Mozart: Flute Concertos (CD review)

Also, Symphony No. 41 “Jupiter.” Jacques Zoon, flute; Martin Pearlman, Boston Baroque. Telarc CD-80624.

Taken on its own, this is a delightful, zesty treat, the Boston Baroque playing on period instruments without sounding edgy, and flutist Jacques Zoon handling the Flute Concertos in D major (K. 314) and G major (K. 313) with considerable aplomb. It’s only when you compare the music making to other recordings of a kind that you may notice any minor, subjective shortcomings.

Starting with the Flute Concertos, I compared K. 313 to Jean-Pierre Rampal’s 1966 recording with members of the Vienna Symphony on modern instruments (Erato). Here, three differences popped out at me. First, Rampal’s playing seems slightly sweeter, more delicate, more nuanced, and more poetic than Zoon’s, whose work is, nevertheless, quite fetching. Still, I preferred Rampal. Second, the Telarc recording with Boston Baroque sounds much faster paced, as we might expect from a period-instruments group, although the Boston players handle it in stride. While this makes for a more-thrilling ride than Rampal’s version, it’s not quite so graceful. And, third, the Telarc sonics (recorded in Mechanics Hall, 2004) appear somewhat warmer and softer than the older Vienna recording. However, this can actually be a benefit to the period-instruments sound, so the choice here may be a toss-up. Overall, though, on two of the three counts I slightly preferred Rampal’s rendition.

In the accompanying “Jupiter” Symphony, the comparisons I used were those of two period-instruments groups, one of the earliest of its kind, from the Collegium Aureum (RCA), and a more-recent one from the Freiburg Baroque Orchestra (Harmonia Mundi). In these comparisons, I noticed the same quick tempos from Boston Baroque and the same thicker, warmer sound. Yet here it was harder to determine a clear preference. After listening for a few minutes to the Telarc, the older RCA interpretation sounded rather conventional, and the sound, though more transparent, seemed thinner, more wiry, and more sluggish. With the Harmonia Mundi disc everything sounded so good all the way around it made for no contest. Then, after listening to all three discs again for a while, the Telarc seemed a tad thick and overheated to me. I dunno.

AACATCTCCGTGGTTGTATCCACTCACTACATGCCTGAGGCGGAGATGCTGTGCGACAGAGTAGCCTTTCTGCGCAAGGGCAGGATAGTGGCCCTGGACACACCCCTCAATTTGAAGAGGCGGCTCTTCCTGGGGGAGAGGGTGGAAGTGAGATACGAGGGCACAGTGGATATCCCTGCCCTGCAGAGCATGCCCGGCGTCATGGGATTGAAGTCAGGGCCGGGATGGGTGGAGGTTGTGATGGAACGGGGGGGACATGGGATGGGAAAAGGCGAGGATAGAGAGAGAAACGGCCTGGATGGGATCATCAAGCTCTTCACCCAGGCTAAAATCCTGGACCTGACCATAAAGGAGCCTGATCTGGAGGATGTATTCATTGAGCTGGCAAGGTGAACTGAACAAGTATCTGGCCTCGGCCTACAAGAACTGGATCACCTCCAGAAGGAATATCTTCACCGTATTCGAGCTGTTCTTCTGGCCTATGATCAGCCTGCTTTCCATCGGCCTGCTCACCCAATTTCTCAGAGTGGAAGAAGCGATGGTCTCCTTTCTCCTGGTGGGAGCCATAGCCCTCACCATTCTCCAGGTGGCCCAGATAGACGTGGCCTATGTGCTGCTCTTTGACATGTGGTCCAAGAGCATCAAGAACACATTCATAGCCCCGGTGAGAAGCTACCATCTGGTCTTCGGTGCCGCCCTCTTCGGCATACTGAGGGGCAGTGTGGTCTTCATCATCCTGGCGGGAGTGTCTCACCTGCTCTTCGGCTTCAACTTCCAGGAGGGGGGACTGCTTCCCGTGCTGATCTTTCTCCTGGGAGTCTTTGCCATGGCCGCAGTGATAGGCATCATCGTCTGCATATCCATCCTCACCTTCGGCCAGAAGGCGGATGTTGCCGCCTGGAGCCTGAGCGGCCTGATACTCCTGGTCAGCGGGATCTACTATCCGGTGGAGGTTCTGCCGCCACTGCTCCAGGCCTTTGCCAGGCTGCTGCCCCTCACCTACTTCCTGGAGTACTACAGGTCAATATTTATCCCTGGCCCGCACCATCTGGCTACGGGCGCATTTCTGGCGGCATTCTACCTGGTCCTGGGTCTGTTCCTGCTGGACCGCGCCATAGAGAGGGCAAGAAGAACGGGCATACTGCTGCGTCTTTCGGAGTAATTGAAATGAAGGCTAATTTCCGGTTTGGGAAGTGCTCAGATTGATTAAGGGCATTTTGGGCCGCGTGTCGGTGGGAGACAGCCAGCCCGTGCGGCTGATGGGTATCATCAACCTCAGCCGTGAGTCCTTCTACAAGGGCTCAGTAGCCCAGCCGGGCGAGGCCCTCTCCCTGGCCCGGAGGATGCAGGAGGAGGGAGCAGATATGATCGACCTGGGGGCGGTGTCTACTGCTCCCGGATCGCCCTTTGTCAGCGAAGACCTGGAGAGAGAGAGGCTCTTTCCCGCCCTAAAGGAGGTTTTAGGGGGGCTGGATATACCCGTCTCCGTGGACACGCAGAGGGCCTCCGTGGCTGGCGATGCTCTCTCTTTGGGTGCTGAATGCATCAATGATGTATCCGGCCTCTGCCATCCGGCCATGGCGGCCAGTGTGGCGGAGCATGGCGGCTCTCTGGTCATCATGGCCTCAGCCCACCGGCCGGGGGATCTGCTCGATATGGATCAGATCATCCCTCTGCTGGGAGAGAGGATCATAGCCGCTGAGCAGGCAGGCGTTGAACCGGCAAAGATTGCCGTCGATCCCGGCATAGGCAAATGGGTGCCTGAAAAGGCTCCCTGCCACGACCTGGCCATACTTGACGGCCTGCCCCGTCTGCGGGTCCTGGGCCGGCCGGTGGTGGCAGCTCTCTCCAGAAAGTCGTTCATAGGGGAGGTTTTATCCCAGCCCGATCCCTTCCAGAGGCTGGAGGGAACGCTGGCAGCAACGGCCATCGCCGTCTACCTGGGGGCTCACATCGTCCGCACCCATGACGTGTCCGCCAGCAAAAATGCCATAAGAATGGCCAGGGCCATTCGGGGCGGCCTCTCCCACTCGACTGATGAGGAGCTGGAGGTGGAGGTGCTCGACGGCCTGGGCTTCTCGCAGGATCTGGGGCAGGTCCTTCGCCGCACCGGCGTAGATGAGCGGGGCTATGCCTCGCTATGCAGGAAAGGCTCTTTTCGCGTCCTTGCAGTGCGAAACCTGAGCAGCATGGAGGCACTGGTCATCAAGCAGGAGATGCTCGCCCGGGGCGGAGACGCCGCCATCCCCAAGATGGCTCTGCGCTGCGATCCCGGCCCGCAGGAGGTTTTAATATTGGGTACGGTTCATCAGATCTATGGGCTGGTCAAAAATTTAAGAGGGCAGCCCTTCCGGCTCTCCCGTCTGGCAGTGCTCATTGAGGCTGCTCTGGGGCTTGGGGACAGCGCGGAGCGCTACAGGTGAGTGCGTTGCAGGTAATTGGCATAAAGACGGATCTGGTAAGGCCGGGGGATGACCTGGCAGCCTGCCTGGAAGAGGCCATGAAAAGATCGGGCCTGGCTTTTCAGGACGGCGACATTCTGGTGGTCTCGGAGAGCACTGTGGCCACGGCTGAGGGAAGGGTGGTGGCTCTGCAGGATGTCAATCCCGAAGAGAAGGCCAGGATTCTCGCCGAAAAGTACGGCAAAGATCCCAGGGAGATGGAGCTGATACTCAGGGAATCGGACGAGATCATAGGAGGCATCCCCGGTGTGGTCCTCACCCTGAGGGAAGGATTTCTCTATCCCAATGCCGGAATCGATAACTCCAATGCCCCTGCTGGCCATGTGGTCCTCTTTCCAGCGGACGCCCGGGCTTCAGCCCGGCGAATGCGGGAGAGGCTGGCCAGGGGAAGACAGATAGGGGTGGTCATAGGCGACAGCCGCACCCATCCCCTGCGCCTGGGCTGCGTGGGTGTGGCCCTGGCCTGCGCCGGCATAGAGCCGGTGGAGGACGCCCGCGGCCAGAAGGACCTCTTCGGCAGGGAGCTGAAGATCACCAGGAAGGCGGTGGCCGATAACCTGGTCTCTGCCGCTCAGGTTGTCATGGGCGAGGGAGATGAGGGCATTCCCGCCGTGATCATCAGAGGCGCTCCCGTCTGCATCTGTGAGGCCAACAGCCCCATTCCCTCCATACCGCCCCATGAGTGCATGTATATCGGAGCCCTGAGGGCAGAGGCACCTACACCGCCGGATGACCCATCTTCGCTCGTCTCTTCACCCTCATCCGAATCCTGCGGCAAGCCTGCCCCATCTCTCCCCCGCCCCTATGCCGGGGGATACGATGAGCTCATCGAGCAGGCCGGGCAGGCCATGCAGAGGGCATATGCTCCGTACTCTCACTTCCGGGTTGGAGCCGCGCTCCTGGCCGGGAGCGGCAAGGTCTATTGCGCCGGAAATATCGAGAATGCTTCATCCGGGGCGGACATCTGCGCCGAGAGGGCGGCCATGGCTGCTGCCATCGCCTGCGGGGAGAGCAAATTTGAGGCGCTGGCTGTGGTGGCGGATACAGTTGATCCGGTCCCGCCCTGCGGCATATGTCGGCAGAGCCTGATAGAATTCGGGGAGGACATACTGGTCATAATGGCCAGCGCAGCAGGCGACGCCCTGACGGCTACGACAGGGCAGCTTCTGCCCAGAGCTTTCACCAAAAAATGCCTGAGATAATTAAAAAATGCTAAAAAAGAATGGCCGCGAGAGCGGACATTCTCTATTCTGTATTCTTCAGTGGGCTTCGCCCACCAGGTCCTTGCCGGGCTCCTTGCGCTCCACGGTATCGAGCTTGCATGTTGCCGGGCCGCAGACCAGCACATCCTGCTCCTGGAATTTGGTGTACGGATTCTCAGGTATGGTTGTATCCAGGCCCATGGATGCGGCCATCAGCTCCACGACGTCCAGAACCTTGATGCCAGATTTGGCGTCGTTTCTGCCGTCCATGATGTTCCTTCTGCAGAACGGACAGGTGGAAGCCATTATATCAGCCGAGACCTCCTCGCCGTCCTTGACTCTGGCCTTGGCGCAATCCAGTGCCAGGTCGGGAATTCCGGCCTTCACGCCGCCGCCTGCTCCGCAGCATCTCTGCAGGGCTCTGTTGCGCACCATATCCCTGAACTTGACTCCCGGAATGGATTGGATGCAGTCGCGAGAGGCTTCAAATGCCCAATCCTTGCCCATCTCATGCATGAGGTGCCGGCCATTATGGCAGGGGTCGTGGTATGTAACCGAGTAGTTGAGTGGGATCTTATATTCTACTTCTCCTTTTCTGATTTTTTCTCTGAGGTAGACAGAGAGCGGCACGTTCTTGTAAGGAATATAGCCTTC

I suspect that listeners will have to decide on the Telarc recording based on its coupling and its reputation. If you like the pieces of music presented on the disc, if you like Boston Baroque’s fleet, lively style, and if you like Telarc’s well-balanced but somewhat heavy sound, you’ll like this release. It’s certainly fun to listen to.

To listen to a few brief excerpts from this album, click here:


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John J. Puccio

John J. Puccio

About the Author

Understand, I'm just an everyday guy reacting to something I love. And I've been doing it for a very long time, my appreciation for classical music starting with the musical excerpts on The Big John and Sparkie radio show in the early Fifties and the purchase of my first recording, The 101 Strings Play the Classics, around 1956. In the late Sixties I began teaching high school English and Film Studies as well as becoming interested in hi-fi, my audio ambitions graduating me from a pair of AR-3 speakers to the Fulton J's recommended by The Stereophile's J. Gordon Holt. In the early Seventies, I began writing for a number of audio magazines, including Audio Excellence, Audio Forum, The Boston Audio Society Speaker, The American Record Guide, and from 1976 until 2008, The $ensible Sound, for which I served as Classical Music Editor.

Today, I'm retired from teaching and use a pair of bi-amped VMPS RM40s loudspeakers for my listening. In addition to writing the Classical Candor blog, I served as the Movie Review Editor for the Web site Movie Metropolis (formerly DVDTown) from 1997-2013. Music and movies. Life couldn't be better.

Mission Statement

It is the goal of Classical Candor to promote the enjoyment of classical music. Other forms of music come and go--minuets, waltzes, ragtime, blues, jazz, bebop, country-western, rock-'n'-roll, heavy metal, rap, and the rest--but classical music has been around for hundreds of years and will continue to be around for hundreds more. It's no accident that every major city in the world has one or more symphony orchestras.

When I was young, I heard it said that only intellectuals could appreciate classical music, that it required dedicated concentration to appreciate. Nonsense. I'm no intellectual, and I've always loved classical music. Anyone who's ever seen and enjoyed Disney's Fantasia or a Looney Tunes cartoon playing Rossini's William Tell Overture or Liszt's Hungarian Rhapsody No. 2 can attest to the power and joy of classical music, and that's just about everybody.

So, if Classical Candor can expand one's awareness of classical music and bring more joy to one's life, more power to it. It's done its job.

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"Their Master's Voice" by Michael Sowa

"Their Master's Voice" by Michael Sowa